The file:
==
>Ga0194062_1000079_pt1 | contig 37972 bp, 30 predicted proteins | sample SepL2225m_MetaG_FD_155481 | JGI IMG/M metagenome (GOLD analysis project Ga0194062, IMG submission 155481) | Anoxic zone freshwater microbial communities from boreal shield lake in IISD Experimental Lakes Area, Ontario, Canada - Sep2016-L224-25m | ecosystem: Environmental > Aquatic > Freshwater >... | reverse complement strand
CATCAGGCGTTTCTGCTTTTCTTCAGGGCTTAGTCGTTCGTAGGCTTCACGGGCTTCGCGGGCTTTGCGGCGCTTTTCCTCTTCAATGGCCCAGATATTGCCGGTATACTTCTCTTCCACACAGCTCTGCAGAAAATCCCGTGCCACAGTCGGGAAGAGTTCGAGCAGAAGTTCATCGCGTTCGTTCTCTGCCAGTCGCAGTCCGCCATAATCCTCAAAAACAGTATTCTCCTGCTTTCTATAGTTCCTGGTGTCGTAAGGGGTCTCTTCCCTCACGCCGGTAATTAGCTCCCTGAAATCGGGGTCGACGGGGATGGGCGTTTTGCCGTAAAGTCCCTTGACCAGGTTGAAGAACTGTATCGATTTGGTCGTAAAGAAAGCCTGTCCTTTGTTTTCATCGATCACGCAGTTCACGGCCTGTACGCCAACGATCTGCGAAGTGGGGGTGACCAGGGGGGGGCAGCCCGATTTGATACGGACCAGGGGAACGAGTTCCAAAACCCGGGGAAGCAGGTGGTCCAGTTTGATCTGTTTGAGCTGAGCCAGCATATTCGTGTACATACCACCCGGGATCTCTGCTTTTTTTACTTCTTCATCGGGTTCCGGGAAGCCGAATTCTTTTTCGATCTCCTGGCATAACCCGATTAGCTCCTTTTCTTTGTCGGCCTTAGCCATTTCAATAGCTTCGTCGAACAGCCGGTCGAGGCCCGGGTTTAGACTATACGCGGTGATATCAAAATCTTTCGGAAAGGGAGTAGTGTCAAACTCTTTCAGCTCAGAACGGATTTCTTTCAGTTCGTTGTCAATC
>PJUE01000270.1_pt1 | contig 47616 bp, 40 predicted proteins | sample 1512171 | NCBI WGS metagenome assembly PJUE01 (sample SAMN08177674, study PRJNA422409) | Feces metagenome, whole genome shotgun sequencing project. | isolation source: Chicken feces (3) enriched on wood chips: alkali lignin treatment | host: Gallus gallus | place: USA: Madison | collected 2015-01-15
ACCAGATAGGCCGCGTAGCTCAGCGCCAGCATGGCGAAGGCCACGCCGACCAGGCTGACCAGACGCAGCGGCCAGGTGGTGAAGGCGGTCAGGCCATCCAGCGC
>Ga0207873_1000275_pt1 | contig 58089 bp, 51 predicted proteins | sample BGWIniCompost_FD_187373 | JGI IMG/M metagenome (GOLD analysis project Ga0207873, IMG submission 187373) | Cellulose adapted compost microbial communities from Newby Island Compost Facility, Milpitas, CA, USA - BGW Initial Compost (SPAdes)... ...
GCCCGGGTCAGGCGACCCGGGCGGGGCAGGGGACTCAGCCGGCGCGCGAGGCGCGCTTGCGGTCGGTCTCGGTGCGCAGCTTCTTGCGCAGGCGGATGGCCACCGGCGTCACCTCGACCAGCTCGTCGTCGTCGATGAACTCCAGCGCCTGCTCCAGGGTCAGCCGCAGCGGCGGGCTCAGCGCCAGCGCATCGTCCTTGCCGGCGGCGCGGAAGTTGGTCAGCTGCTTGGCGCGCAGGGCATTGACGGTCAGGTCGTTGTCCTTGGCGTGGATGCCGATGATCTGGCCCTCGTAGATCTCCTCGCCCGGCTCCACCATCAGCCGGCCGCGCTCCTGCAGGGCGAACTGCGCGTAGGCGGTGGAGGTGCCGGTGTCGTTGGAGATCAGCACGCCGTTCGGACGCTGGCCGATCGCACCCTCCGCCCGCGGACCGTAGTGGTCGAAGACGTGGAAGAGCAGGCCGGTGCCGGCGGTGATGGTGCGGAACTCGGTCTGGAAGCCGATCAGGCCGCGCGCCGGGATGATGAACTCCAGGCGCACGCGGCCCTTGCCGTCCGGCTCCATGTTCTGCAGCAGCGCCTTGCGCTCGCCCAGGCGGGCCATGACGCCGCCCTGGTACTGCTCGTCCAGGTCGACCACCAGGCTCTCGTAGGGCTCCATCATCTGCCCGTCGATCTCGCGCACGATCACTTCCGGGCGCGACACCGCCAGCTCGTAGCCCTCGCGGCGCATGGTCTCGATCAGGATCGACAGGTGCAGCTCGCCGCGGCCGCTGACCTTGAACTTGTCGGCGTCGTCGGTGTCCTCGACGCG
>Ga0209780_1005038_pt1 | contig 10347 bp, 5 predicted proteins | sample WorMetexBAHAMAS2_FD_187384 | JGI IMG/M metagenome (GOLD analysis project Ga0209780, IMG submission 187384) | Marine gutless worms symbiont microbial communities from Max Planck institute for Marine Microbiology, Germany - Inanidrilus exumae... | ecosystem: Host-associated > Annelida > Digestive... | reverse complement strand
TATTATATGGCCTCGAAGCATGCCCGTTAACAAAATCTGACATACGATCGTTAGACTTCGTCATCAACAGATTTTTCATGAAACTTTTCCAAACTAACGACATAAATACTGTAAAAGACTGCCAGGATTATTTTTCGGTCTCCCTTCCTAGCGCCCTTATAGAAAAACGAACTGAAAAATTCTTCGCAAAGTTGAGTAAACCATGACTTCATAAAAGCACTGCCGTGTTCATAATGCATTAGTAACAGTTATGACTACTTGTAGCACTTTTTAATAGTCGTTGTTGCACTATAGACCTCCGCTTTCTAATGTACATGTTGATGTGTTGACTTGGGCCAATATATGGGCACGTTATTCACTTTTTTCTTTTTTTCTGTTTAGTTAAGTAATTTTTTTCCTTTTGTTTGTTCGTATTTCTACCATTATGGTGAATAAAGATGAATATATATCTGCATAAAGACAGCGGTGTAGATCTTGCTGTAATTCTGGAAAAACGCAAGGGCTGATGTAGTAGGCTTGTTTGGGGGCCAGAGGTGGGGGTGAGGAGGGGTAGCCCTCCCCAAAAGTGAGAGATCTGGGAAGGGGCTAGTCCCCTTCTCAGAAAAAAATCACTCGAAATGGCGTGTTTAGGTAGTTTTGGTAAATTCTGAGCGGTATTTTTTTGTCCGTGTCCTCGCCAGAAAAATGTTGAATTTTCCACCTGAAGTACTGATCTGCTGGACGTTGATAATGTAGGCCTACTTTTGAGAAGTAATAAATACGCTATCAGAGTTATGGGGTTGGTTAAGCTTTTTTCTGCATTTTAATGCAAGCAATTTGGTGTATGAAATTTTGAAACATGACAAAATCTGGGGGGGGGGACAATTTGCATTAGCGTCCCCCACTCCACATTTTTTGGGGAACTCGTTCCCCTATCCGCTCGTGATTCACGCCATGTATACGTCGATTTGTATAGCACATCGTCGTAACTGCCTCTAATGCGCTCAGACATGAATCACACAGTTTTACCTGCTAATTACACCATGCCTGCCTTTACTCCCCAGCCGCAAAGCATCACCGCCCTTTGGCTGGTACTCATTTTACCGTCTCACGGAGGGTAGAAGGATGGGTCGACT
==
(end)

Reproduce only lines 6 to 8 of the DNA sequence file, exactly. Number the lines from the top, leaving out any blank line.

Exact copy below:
GCCCGGGTCAGGCGACCCGGGCGGGGCAGGGGACTCAGCCGGCGCGCGAGGCGCGCTTGCGGTCGGTCTCGGTGCGCAGCTTCTTGCGCAGGCGGATGGCCACCGGCGTCACCTCGACCAGCTCGTCGTCGTCGATGAACTCCAGCGCCTGCTCCAGGGTCAGCCGCAGCGGCGGGCTCAGCGCCAGCGCATCGTCCTTGCCGGCGGCGCGGAAGTTGGTCAGCTGCTTGGCGCGCAGGGCATTGACGGTCAGGTCGTTGTCCTTGGCGTGGATGCCGATGATCTGGCCCTCGTAGATCTCCTCGCCCGGCTCCACCATCAGCCGGCCGCGCTCCTGCAGGGCGAACTGCGCGTAGGCGGTGGAGGTGCCGGTGTCGTTGGAGATCAGCACGCCGTTCGGACGCTGGCCGATCGCACCCTCCGCCCGCGGACCGTAGTGGTCGAAGACGTGGAAGAGCAGGCCGGTGCCGGCGGTGATGGTGCGGAACTCGGTCTGGAAGCCGATCAGGCCGCGCGCCGGGATGATGAACTCCAGGCGCACGCGGCCCTTGCCGTCCGGCTCCATGTTCTGCAGCAGCGCCTTGCGCTCGCCCAGGCGGGCCATGACGCCGCCCTGGTACTGCTCGTCCAGGTCGACCACCAGGCTCTCGTAGGGCTCCATCATCTGCCCGTCGATCTCGCGCACGATCACTTCCGGGCGCGACACCGCCAGCTCGTAGCCCTCGCGGCGCATGGTCTCGATCAGGATCGACAGGTGCAGCTCGCCGCGGCCGCTGACCTTGAACTTGTCGGCGTCGTCGGTGTCCTCGACGCG
>Ga0209780_1005038_pt1 | contig 10347 bp, 5 predicted proteins | sample WorMetexBAHAMAS2_FD_187384 | JGI IMG/M metagenome (GOLD analysis project Ga0209780, IMG submission 187384) | Marine gutless worms symbiont microbial communities from Max Planck institute for Marine Microbiology, Germany - Inanidrilus exumae... | ecosystem: Host-associated > Annelida > Digestive... | reverse complement strand
TATTATATGGCCTCGAAGCATGCCCGTTAACAAAATCTGACATACGATCGTTAGACTTCGTCATCAACAGATTTTTCATGAAACTTTTCCAAACTAACGACATAAATACTGTAAAAGACTGCCAGGATTATTTTTCGGTCTCCCTTCCTAGCGCCCTTATAGAAAAACGAACTGAAAAATTCTTCGCAAAGTTGAGTAAACCATGACTTCATAAAAGCACTGCCGTGTTCATAATGCATTAGTAACAGTTATGACTACTTGTAGCACTTTTTAATAGTCGTTGTTGCACTATAGACCTCCGCTTTCTAATGTACATGTTGATGTGTTGACTTGGGCCAATATATGGGCACGTTATTCACTTTTTTCTTTTTTTCTGTTTAGTTAAGTAATTTTTTTCCTTTTGTTTGTTCGTATTTCTACCATTATGGTGAATAAAGATGAATATATATCTGCATAAAGACAGCGGTGTAGATCTTGCTGTAATTCTGGAAAAACGCAAGGGCTGATGTAGTAGGCTTGTTTGGGGGCCAGAGGTGGGGGTGAGGAGGGGTAGCCCTCCCCAAAAGTGAGAGATCTGGGAAGGGGCTAGTCCCCTTCTCAGAAAAAAATCACTCGAAATGGCGTGTTTAGGTAGTTTTGGTAAATTCTGAGCGGTATTTTTTTGTCCGTGTCCTCGCCAGAAAAATGTTGAATTTTCCACCTGAAGTACTGATCTGCTGGACGTTGATAATGTAGGCCTACTTTTGAGAAGTAATAAATACGCTATCAGAGTTATGGGGTTGGTTAAGCTTTTTTCTGCATTTTAATGCAAGCAATTTGGTGTATGAAATTTTGAAACATGACAAAATCTGGGGGGGGGGACAATTTGCATTAGCGTCCCCCACTCCACATTTTTTGGGGAACTCGTTCCCCTATCCGCTCGTGATTCACGCCATGTATACGTCGATTTGTATAGCACATCGTCGTAACTGCCTCTAATGCGCTCAGACATGAATCACACAGTTTTACCTGCTAATTACACCATGCCTGCCTTTACTCCCCAGCCGCAAAGCATCACCGCCCTTTGGCTGGTACTCATTTTACCGTCTCACGGAGGGTAGAAGGATGGGTCGACT